“JewButt” — Underwear.

“Homo-A-Go-Go” — Entertainment services.

“Retardipedia” — Humor-themed website.

“The Beaners” — Entertainment in the form of TV shows and cartoons.

“Figgas Over Niggas” — Dancing apparel and athletic apparel.

“Trannyshack” — Nightclub and entertainment events.

SmokinJoes

“Jewdoku” — Downloadable game.

“Tardglish” — Humor-themed website.

“Perma-Chink” — Synthetic mortar.

“Kracker Koalition” — Apparel.

Smokin Joes — Cigarettes, ammunition, and various other products.

Plus 250 marks that include “Redneck.”

Personally, I’m happy that all of these marks are still in use.  Are at least some of these objectively offensive?  Absolutely!  But, once the government confers a benefit of some type, it shouldn’t be allowed to withhold that benefit based on “offensiveness.”  In traditional First Amendment terminology, that practice might properly be called impermissible viewpoint discrimination.

Even putting the relevant (and possibly unconstitutional) portion of the Lanham Act entirely aside, I would hate to think that we would prefer to leave it up to the government to tell us what is “too” offensive, especially on an inconsistent or selective basis.

Certainly, we can—and should—collectively decide for ourselves what is too offensive to support.

Right?

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Untimely Movie Review: The Treasure of the Sierra Madre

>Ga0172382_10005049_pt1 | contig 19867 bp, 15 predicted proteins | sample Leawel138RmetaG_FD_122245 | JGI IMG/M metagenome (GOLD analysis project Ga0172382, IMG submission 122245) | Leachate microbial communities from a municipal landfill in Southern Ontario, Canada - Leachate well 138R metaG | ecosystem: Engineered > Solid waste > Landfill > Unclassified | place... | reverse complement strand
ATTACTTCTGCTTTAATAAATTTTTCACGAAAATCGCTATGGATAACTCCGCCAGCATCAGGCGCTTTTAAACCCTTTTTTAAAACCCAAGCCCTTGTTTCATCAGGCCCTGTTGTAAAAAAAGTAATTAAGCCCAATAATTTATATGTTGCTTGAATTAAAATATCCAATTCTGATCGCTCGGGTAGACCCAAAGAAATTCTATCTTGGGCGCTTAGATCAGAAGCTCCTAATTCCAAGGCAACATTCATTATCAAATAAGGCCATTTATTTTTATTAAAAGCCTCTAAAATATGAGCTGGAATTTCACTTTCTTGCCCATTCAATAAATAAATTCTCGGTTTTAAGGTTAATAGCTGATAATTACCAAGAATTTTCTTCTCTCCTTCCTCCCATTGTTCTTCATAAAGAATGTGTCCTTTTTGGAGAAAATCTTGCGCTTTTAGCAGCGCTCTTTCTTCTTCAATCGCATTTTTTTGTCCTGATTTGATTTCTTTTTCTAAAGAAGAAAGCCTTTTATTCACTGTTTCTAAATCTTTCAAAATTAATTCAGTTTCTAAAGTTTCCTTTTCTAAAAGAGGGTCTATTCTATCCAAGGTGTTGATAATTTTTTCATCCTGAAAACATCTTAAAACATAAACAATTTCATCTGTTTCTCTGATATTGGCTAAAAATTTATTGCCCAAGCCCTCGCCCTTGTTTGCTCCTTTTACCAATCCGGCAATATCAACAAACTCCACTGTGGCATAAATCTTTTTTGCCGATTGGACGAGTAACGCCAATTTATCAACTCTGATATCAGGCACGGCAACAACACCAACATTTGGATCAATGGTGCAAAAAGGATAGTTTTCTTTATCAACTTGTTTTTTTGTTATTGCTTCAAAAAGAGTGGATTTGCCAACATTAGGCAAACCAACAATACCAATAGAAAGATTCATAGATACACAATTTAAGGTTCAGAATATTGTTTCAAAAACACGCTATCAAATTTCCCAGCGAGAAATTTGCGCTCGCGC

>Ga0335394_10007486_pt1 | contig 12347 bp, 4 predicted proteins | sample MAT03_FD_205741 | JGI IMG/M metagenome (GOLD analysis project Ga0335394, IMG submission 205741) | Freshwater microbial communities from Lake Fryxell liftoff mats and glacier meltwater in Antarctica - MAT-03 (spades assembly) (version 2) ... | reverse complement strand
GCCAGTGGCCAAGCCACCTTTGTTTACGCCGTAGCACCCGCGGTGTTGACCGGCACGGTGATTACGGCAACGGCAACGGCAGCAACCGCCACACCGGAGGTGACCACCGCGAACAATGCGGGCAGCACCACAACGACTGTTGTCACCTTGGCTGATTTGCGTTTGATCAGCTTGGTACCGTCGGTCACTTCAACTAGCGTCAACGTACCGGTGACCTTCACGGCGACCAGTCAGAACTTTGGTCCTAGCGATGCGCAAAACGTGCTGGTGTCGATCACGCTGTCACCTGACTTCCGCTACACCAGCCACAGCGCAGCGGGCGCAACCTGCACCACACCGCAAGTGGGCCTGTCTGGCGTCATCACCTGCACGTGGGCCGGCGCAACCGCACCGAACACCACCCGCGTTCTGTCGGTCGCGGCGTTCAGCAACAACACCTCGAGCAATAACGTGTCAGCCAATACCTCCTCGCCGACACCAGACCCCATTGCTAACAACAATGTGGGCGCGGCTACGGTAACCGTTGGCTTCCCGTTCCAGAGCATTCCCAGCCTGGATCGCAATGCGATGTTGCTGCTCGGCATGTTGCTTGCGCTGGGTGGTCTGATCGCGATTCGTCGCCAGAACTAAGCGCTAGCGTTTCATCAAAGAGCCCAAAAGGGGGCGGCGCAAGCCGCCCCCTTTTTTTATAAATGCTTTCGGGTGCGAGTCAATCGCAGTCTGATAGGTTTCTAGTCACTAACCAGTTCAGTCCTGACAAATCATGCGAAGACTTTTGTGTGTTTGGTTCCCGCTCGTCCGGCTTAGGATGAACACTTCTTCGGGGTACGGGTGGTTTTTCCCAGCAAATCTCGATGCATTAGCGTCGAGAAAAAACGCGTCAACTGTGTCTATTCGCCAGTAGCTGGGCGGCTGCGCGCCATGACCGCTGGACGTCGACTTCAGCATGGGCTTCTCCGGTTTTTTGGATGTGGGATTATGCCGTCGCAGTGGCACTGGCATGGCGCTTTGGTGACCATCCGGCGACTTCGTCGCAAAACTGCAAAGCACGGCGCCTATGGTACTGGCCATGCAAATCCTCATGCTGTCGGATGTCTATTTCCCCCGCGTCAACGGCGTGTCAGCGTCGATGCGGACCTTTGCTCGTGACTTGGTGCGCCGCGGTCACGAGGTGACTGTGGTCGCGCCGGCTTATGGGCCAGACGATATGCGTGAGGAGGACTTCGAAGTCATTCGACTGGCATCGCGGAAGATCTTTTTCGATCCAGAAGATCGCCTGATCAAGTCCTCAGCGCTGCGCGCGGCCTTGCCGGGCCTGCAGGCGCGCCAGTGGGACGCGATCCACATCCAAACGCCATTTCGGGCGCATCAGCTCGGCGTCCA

TreasureOfTheSierraMadrePosterThe last of the three Humphrey Bogart films in the Warner Bros. 50 Film Collection is The Treasure of the Sierra Madre, from 1948.  This is an older, more grizzled Bogey, partially due to simple aging, and partially due to the role.  Unlike Sam Spade or Rick Blaine, Bogart’s Fred C. Dobbs is a downtrodden mess.

I said that The Maltese Falcon was based on a book, but felt more like a play, and that Casablanca was based on a play, but felt more like a book.  Well, The Treasure of the Sierra Madre was based on a book, but feels more like an episodic television show or serial.

Directed by Falcon‘s John Huston (who has a small part, and whose father Walter co-stars), this movie happens in a series of phases that can almost be separated out into discrete bundles of activity.  I’ll explain that in more detail in a moment, but this is what the episode guide for a television show based on this exact story would look like:

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This is How You Heel